This morning's news of Matt Lauer's dismissal from The Today Show, due to allegations of sexual misconduct, left me in shock and sadness. Along with recently disgraced media men before him, Lauer's alleged behavior is yet another example of the growing instability of this country's foundation of trust and safety.

The Today Show has been a respected source of news and entertainment for viewers since its debut on January 14, 1952. It was the first of its kind, and is the fifth-longest-running American television series of all time. Viewers have allowed Today Show hosts into their homes upon awakening first thing in the morning for 65 years. If we can't trust those chosen to represent this staple of American journalism, who can we trust?

Savannah Guthrie, Lauer's co-host and friend, was clearly shaken as she read aloud the memo from NBC News chairman Andy Lack this morning. The workplace, even for a national news anchor, is meant to feel safe, as Lack expressed in his memo.

"Our highest priority is to create a workplace environment where everyone feels safe and protected, and to ensure that any actions that run counter to our core values are met with consequences, no matter who the offender."

Our trust as a nation has been shaken to its core by this event and the numerous violations that have preceded it. It raises questions about who we can trust, and surrounds us with suspicion. Fundamentally, trust is based on our belief that we are safe. When we trust someone, we are meant to feel safe with them--it's a vulnerable state, and once violated, trust difficult to rebuild. We are simply not meant, or prepared, to live in such a persistent state of sadness and fear.

The Lauer event struck me at a deeper, more personal level than previous revelations of sexual misconduct. After hearing the news, I spent time contemplating why this is true. I think one reason is that Lauer's alleged behavior deepens the growing, strongly negative, stereotype of the press. I worked at NBC-TV for 22 years, much of it spent in the newsroom. I've had the privilege of working side-by-side with well-known journalists and view them as people with integrity and feelings, just like the rest of us. This belief is a part of the foundation upon which I've built my trust--and now it too is shaken.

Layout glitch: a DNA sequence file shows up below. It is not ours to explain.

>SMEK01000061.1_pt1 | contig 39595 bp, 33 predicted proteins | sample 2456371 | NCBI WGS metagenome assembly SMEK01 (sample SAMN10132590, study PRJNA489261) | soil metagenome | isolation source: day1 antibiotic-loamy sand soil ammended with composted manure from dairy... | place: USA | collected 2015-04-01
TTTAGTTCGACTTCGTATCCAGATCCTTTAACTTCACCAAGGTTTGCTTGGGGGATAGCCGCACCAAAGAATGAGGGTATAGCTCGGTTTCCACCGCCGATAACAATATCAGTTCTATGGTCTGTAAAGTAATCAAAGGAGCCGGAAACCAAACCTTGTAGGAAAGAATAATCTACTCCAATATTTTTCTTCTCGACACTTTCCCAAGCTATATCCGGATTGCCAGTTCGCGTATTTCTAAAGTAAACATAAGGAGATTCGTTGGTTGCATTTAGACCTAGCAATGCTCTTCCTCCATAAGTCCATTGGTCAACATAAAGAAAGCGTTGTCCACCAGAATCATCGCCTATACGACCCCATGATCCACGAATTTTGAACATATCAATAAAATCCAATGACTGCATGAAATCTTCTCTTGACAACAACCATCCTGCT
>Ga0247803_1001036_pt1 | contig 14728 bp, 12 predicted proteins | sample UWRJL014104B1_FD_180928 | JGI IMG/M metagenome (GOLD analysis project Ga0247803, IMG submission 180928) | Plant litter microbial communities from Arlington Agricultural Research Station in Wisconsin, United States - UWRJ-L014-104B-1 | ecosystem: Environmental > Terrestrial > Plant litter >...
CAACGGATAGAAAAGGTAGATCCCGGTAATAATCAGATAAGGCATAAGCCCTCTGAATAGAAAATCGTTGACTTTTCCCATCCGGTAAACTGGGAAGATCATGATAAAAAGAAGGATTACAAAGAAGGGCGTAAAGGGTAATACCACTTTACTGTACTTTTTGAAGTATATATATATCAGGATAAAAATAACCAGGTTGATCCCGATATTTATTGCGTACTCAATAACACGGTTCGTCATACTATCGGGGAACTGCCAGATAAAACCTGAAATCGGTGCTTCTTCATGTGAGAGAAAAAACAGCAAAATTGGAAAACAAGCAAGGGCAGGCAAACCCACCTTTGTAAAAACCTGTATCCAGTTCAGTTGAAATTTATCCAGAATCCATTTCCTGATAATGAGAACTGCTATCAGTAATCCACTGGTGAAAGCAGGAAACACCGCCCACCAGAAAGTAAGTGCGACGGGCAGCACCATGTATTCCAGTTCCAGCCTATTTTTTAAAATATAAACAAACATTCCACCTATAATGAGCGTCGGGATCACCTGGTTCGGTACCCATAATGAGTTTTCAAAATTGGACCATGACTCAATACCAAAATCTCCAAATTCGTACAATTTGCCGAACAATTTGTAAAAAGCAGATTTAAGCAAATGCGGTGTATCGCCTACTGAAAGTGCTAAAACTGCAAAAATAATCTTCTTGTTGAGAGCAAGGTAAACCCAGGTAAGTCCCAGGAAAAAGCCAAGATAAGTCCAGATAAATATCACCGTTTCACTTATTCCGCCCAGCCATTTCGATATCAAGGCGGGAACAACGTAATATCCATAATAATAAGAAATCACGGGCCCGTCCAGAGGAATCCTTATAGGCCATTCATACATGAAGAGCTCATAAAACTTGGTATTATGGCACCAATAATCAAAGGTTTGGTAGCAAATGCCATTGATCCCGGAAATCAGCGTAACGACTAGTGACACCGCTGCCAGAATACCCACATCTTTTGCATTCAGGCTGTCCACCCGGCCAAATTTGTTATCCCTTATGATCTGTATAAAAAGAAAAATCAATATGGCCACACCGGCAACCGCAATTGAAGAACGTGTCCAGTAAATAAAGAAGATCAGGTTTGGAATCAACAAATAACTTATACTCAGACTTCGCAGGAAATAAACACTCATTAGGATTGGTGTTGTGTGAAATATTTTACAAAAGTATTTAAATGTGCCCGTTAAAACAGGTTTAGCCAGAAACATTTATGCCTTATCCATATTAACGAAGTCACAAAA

Many Americans are suffering from similar blows to their foundational beliefs. So how do we manage and eventually transition out of these painful feelings? How can we avoid getting stuck in the mire of this cycle of cause and effect that keeps getting larger and uglier? For me, I cannot move to acceptance--how can anyone accept that this is happening? So, I have to move in another direction. 

Begin with hope.

To move through a negative thought cycle it's helpful to shift your attention to something positive to hold on to. For me, that's hope. I remind myself that when something so complex as a nation's integrity and the trust we the people hold for it is broken, it may have to be taken completely apart to repair it. When a car has a horrible noise that the mechanic can't identify, he disassembles it and replaces its broken parts. It's rebuilt, and becomes trustworthy and safe once again. Perhaps that's what's happening to this country?

Talk about your feelings.

When something leaves you shaken, recognize that you're not alone.  Holding on to your negative thoughts, fears, and feelings may compound them. Dial the help-line to a friend and discuss how the event has affected you. Sometimes, encouraging words and a different perspective can make all the difference.

Do something just for the good of it.

We can't change someone else's behavior, but we can change how we respond to it. Take your power back by performing a kind gesture or an act of good will. Think about what you can do to effect change, no matter how small. Keep in mind the ripple effect of kindness. 

Lead by example.

As an entrepreneur you are a thought-leader and people look up to you. Do what you do so well: find a positive perspective and share your message. This will build resilience--in you and those who respect you as a leader. 

Published on: Nov 29, 2017
The opinions expressed here by Inc.com columnists are their own, not those of Inc.com.